It wasn’t a very old house, yet it had an old-world charm. It displayed a large open front on the ground floor, leading to an extended hall, created possibly by joining two or three rooms. That served as the main room of the bakery, with a few tables and chairs on one side where customers could sit, and the sales counter on the other side with a display of the products. There was an extended room at the back where the baking was done and a smaller room on the side where both the raw materials and some additional products were stored.
More than the science, there was an art to the business of baking. You have to love what you are doing. You have to believe that quality matters. It did not matter that only a small number of people in a poor country could afford to buy your products. What mattered was how they enjoyed what you made. What mattered even more how much you enjoyed making them. Yolette loved making her bread, cakes, pastries and assorted cookies. She showed me her designs and the French design books from which she took her inspiration. She thought of herself as an artist and I agreed with her. Nobody in their right mind would think of her as anything else.
It took me a while to strike friendship with her. I thought of a bakery as a place where you bought a few things and got out quickly. Yolette’s husband, Michel, changed that. The third Sunday I visited Boulangerie Christophe, he appraised me with a curious eye as he packed my purchases.
“You were here last Sunday?” he asked with a smile.
“And the Sunday before that,” I replied.
It was an early hour and there wasn’t a crowd yet. He finished packing and said, “Why don’t we have some coffee?”
We repaired to a corner table and he graciously pulled out a chair for me.
“Is it that obvious?” I laughed and said, “I just came a month back. I am still finding my feet. A friend recommended your bakery.”
“I am glad to hear that.”
“He said that all our Embassy colleagues buy from you. I asked because my daughter’s birthday is next month, and I will need a birthday cake.”
“We will be glad to make it for you. Just tell us what kind of cake she would like and what words you would like on the cake.”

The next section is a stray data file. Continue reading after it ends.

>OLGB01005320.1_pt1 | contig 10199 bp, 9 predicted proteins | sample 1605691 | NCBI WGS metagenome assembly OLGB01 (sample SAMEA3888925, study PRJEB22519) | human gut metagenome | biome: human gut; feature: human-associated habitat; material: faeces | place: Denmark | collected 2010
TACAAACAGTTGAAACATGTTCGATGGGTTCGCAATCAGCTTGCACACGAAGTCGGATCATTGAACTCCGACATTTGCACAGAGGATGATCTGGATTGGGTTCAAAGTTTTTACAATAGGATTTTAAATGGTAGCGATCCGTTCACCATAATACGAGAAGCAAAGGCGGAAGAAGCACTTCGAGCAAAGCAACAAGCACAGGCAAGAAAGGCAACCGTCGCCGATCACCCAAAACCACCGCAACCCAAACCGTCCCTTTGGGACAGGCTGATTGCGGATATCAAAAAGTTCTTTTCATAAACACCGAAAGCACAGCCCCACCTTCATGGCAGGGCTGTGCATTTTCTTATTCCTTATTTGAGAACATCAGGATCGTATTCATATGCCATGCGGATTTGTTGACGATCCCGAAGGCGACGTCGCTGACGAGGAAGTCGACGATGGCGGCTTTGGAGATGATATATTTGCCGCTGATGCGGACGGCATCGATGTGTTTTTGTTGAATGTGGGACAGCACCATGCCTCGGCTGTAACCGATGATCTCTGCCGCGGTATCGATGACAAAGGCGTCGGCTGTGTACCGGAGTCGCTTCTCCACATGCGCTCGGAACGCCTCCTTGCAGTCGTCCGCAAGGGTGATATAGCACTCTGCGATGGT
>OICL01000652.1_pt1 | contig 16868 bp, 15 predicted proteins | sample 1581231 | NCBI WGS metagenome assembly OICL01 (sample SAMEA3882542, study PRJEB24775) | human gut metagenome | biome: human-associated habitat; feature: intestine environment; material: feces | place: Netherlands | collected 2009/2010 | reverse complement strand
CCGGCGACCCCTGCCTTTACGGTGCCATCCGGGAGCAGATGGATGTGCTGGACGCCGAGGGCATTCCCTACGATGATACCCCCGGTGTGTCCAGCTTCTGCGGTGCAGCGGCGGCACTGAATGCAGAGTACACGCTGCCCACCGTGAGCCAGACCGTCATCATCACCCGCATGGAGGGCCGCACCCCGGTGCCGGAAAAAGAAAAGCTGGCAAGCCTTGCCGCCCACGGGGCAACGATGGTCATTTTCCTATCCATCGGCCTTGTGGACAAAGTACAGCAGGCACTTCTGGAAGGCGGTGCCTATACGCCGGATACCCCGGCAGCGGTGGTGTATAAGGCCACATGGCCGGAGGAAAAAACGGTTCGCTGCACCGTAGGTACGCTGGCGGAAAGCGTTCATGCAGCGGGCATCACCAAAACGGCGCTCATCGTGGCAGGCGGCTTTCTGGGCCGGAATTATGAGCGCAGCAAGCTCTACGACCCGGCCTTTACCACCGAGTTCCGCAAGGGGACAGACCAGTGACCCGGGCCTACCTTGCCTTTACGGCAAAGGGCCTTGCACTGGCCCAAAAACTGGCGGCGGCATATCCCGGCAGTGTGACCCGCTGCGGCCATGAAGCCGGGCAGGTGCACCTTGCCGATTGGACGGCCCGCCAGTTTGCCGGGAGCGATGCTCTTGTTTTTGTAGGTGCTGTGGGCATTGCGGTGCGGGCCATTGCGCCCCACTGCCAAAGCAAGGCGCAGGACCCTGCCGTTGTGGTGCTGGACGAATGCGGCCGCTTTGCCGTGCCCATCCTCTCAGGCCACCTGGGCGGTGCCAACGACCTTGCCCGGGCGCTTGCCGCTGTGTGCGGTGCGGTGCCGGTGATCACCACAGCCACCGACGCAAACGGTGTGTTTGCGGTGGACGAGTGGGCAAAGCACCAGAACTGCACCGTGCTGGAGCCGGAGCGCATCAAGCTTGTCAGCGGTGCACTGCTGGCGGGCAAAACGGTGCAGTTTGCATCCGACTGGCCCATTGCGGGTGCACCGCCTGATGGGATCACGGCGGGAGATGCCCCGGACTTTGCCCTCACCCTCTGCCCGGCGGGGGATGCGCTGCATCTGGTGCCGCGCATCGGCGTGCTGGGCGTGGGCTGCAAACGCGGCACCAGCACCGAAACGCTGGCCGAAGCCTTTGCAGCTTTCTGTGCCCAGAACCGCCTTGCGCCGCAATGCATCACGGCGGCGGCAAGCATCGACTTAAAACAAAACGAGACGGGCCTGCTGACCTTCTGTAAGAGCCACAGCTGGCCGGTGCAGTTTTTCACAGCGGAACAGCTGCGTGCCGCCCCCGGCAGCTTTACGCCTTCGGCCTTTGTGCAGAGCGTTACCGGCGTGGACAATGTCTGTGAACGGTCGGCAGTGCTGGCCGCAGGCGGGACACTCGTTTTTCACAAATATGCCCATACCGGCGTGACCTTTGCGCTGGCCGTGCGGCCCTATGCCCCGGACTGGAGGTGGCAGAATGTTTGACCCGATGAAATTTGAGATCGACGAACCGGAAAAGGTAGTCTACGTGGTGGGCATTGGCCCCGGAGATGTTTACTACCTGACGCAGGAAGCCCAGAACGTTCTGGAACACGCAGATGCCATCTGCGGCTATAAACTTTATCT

“I will talk to her and get those to you in time. Your coffee is excellent, I must say.”
“In Haiti, we roast the coffee beans in a very special way. I am happy that you like it,” Michel said, and ordered another round of coffee for us.
Then he said, “As you are new here, let me say this. You will find that people react to Haiti in two ways. Either they loathe it and loathe it greatly. Or they love it and love it a lot. There seems to be no middle ground.”
I told him that I had read something similar in Herbert Gold’s book about the country. “I have been in Haiti barely a month, but I seem to like it. It has a fascinating history and the people are warm. I expect to like it more and more.”
He introduced me to his wife, Yolette, and mentioned my birthday cake. I thanked them both and left.
Yolette’s brother was a general in the Haitian army and a member of the junta then ruling the country, after a coup d’état to dislodge the democratically elected President. Also, the Carvonis were related by marriage to a major business family that had financed the coup. They too came to know quickly that I was in the country to negotiate the end of the junta’s rule and the return of the President to power. Doubtless they had misgivings about my mission, but our friendship endured and flourished. Together we explored the best restaurants of Port au Prince and went to dance the meringue in the lively nightclubs of Pétionville.
Eight months later, after negotiations had failed and US marines had taken over the country, the President was returned to power and the military junta went back to the barracks. My mission had ended, and I was to return to Washington. The last Sunday I did not visit the bakery, for I had to supervise the packing of household goods.
To my surprise Michel and Yolette turned up with a large box of croissants aux amandes. They knew just what I loved with my coffee. When they were leaving, I came out to see them off and their chauffeur brought out two huge cartons of Haitian specially-roasted coffee. The Carvonis didn’t want me to miss my cherished flavor even in Washington.